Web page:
Evidence-based spatial design to improve clinical staff efficiency in obstetrical nursing units

  • Xiao-xuan Lu

    Student thesis: MRes Thesis


    A growing number of people are beginning to pay attention to the healthcare environment design, not only to meet the needs of treating patients, but also to consider the psychological demands of clinical staff. Patient safety and quality of care all depend on creating an efficient and effective working environment for clinical staff. In China, some obstetric designs have prevented the space and rooms from reaching its maximum efficiency. In addition, some imperfect functions have reduced staff efficiency and causing social dissatisfaction. Relatively few studies have investigated the impact of the physical environment on staff. The study focused on the effect of the design of obstetrical nursing units on clinical staff efficiency to develop a high-quality and efficient healing environment. It presented a method that combined practical and theoretical to the investigation of the spatial and social attributes of obstetrical nursing units. Evidence-based design theory was used to investigate obstetrics in three hospitals including corridors, nurse stations, wards and physical environment, and interviews and questionnaires were also conducted to understand the needs of clinical staff. The layouts of nursing unit were simulated by measuring the spatial properties of the three floor plans based on space syntax theory. A comparative analysis of the results found that hospital design often needs to balance multiple constraints, for example, the balance between improving the efficiency of staff and protecting the patient privacy. The study proposed improvement recommendations for nursing units, and the methods that can be applied to environmental and behavioral studies in other researches. In addition to spatial layout design, architects need to consider other influencing factors, including the location and scale of the building, economic budget, and users’ psychology.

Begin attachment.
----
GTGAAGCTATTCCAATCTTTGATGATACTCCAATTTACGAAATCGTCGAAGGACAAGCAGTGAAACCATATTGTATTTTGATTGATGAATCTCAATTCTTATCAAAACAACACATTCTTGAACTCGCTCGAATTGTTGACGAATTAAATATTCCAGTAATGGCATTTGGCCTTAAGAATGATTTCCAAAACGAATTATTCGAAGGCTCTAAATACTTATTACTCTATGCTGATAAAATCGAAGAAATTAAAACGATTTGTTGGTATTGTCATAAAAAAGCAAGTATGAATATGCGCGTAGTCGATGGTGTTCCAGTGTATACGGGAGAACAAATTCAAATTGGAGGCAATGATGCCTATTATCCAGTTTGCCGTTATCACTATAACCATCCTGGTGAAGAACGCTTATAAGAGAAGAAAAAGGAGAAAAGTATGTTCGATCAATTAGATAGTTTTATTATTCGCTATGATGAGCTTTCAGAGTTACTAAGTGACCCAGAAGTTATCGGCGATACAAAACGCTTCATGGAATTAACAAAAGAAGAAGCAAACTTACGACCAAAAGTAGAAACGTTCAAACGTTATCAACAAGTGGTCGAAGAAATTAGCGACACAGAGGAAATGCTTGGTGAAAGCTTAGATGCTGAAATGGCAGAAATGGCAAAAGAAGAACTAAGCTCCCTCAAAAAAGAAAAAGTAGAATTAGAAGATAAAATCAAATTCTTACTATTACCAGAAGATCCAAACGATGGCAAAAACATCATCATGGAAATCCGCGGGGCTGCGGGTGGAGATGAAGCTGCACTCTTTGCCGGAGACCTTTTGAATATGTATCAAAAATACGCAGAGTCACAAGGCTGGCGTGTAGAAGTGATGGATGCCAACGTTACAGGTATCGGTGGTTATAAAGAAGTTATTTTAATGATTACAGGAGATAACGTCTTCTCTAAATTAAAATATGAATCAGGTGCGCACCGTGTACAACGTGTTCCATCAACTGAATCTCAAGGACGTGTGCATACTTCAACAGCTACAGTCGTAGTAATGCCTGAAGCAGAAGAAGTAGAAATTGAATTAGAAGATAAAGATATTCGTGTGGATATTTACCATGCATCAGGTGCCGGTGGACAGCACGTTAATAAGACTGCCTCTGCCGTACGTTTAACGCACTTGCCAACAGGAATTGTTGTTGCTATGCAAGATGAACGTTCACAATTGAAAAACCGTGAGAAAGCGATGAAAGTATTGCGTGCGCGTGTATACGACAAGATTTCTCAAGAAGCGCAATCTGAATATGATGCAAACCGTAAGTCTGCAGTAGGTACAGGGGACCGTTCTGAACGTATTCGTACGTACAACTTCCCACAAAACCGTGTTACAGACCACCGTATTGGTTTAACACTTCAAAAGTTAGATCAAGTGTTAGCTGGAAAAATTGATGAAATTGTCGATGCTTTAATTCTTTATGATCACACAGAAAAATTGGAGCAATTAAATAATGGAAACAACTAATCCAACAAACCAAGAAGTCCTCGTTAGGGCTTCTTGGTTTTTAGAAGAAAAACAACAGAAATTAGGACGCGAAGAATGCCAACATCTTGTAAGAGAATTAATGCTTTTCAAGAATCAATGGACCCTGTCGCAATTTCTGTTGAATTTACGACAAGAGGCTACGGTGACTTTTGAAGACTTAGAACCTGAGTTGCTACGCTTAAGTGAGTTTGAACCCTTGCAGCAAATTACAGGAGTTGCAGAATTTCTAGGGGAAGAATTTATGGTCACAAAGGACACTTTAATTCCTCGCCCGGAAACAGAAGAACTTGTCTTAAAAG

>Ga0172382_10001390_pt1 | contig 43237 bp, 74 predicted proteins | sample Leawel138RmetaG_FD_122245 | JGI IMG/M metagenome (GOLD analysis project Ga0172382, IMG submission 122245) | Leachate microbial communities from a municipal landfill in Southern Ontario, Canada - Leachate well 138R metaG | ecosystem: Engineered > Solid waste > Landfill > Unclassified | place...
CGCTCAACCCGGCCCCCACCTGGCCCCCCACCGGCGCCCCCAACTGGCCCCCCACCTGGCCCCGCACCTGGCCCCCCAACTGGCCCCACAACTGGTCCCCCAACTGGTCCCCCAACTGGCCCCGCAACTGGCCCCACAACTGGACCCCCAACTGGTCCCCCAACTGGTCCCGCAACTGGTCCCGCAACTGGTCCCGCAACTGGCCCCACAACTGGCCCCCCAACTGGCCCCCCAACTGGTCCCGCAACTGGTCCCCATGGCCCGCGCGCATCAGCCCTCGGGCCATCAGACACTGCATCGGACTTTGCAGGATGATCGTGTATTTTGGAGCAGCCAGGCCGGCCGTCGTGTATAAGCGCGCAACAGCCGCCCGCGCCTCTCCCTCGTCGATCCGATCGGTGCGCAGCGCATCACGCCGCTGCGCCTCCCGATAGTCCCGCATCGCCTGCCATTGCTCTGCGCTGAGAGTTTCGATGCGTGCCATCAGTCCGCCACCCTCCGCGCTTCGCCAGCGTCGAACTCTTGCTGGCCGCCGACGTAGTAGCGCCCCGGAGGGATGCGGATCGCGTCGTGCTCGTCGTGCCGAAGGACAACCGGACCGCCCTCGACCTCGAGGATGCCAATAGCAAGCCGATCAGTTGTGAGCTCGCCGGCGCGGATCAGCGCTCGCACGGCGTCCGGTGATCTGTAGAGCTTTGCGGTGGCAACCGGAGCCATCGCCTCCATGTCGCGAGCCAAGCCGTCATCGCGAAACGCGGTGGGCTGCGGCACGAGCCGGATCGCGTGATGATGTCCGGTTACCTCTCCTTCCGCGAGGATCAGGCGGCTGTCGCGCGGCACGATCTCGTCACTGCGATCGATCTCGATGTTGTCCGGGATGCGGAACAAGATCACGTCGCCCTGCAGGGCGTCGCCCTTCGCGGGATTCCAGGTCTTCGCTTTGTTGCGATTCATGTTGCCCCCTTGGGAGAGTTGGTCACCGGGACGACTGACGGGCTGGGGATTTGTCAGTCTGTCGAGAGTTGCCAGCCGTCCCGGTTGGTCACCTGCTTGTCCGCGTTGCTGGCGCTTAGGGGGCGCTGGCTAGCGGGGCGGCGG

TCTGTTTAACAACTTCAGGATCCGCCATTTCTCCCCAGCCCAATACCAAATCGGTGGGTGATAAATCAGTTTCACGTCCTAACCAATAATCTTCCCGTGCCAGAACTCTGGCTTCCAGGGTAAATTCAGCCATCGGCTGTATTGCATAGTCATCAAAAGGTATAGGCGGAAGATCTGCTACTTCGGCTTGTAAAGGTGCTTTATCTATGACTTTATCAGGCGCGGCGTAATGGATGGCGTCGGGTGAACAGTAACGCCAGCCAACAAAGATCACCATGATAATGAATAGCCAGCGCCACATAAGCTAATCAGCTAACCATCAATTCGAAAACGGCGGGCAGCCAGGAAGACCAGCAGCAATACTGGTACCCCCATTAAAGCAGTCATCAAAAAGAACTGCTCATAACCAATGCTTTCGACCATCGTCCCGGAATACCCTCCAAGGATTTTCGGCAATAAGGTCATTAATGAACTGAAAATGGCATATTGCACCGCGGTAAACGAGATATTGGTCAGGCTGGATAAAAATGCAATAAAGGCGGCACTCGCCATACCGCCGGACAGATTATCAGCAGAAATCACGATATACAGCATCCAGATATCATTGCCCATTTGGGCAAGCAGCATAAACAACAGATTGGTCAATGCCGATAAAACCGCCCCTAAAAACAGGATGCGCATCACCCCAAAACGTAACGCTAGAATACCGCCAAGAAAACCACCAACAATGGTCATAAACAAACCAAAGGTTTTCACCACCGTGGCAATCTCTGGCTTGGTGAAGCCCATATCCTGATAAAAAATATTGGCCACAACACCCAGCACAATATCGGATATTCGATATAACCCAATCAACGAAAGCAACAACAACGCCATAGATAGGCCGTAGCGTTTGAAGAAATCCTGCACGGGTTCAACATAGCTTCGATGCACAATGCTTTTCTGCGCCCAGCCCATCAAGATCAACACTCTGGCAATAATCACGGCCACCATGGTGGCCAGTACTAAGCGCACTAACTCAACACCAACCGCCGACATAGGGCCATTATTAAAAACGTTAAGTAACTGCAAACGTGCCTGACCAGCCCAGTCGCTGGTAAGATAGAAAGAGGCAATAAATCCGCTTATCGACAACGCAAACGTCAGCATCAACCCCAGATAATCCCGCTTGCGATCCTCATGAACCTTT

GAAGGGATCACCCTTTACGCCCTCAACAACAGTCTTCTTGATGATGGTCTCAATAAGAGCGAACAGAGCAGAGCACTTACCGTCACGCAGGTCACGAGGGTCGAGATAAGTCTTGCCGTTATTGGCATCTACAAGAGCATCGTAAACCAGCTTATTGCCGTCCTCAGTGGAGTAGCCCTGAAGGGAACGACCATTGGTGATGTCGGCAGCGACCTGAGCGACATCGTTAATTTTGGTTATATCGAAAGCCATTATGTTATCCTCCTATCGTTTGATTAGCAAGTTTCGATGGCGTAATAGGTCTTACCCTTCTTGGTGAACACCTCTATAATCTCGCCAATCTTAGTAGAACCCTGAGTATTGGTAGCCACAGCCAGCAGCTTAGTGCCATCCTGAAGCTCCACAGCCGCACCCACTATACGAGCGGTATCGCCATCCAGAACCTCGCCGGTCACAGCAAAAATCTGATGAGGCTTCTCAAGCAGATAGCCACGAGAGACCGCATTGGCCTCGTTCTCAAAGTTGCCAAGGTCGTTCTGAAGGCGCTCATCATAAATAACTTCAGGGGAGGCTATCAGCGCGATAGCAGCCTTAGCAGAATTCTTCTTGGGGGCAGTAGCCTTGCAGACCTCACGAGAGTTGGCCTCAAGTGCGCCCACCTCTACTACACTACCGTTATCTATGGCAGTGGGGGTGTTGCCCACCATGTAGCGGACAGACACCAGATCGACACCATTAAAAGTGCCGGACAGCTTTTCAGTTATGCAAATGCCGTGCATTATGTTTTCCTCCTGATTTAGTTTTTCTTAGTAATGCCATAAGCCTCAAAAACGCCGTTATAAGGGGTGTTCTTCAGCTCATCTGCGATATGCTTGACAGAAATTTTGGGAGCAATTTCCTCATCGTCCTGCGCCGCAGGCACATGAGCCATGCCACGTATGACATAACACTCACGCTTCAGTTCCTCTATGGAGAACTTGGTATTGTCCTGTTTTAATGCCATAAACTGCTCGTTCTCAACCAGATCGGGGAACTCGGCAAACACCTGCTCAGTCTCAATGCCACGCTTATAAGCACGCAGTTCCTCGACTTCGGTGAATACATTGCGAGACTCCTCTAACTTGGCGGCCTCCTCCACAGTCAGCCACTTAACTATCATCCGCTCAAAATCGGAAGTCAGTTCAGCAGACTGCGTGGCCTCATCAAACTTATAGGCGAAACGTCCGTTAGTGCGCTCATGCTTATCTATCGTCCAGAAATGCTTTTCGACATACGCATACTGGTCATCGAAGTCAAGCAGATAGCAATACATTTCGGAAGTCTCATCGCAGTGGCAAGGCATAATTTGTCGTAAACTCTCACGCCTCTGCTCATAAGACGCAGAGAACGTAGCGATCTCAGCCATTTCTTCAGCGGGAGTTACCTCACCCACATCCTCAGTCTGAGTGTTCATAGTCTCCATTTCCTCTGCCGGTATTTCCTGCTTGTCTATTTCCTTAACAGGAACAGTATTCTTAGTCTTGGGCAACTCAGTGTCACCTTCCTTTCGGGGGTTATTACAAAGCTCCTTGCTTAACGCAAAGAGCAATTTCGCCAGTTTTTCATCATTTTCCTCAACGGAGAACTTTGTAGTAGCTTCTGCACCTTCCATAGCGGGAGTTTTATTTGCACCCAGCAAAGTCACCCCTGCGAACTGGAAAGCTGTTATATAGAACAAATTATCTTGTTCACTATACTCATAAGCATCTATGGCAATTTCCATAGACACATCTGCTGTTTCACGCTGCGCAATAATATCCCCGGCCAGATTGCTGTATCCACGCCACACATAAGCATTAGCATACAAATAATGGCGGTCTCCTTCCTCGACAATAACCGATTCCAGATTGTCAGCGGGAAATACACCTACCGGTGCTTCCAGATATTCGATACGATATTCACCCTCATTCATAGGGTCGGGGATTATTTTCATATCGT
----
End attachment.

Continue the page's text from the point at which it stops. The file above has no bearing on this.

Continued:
Date of Award10 Nov 2018
    Original languageEnglish
    Awarding Institution
    • Univerisity of Nottingham
    SupervisorJun Lu (Supervisor) & George Chen (Supervisor)


    • Evidence-based design
    • Healthcare design
    • Obstetrics
    • Space Syntax
    • Spatial design

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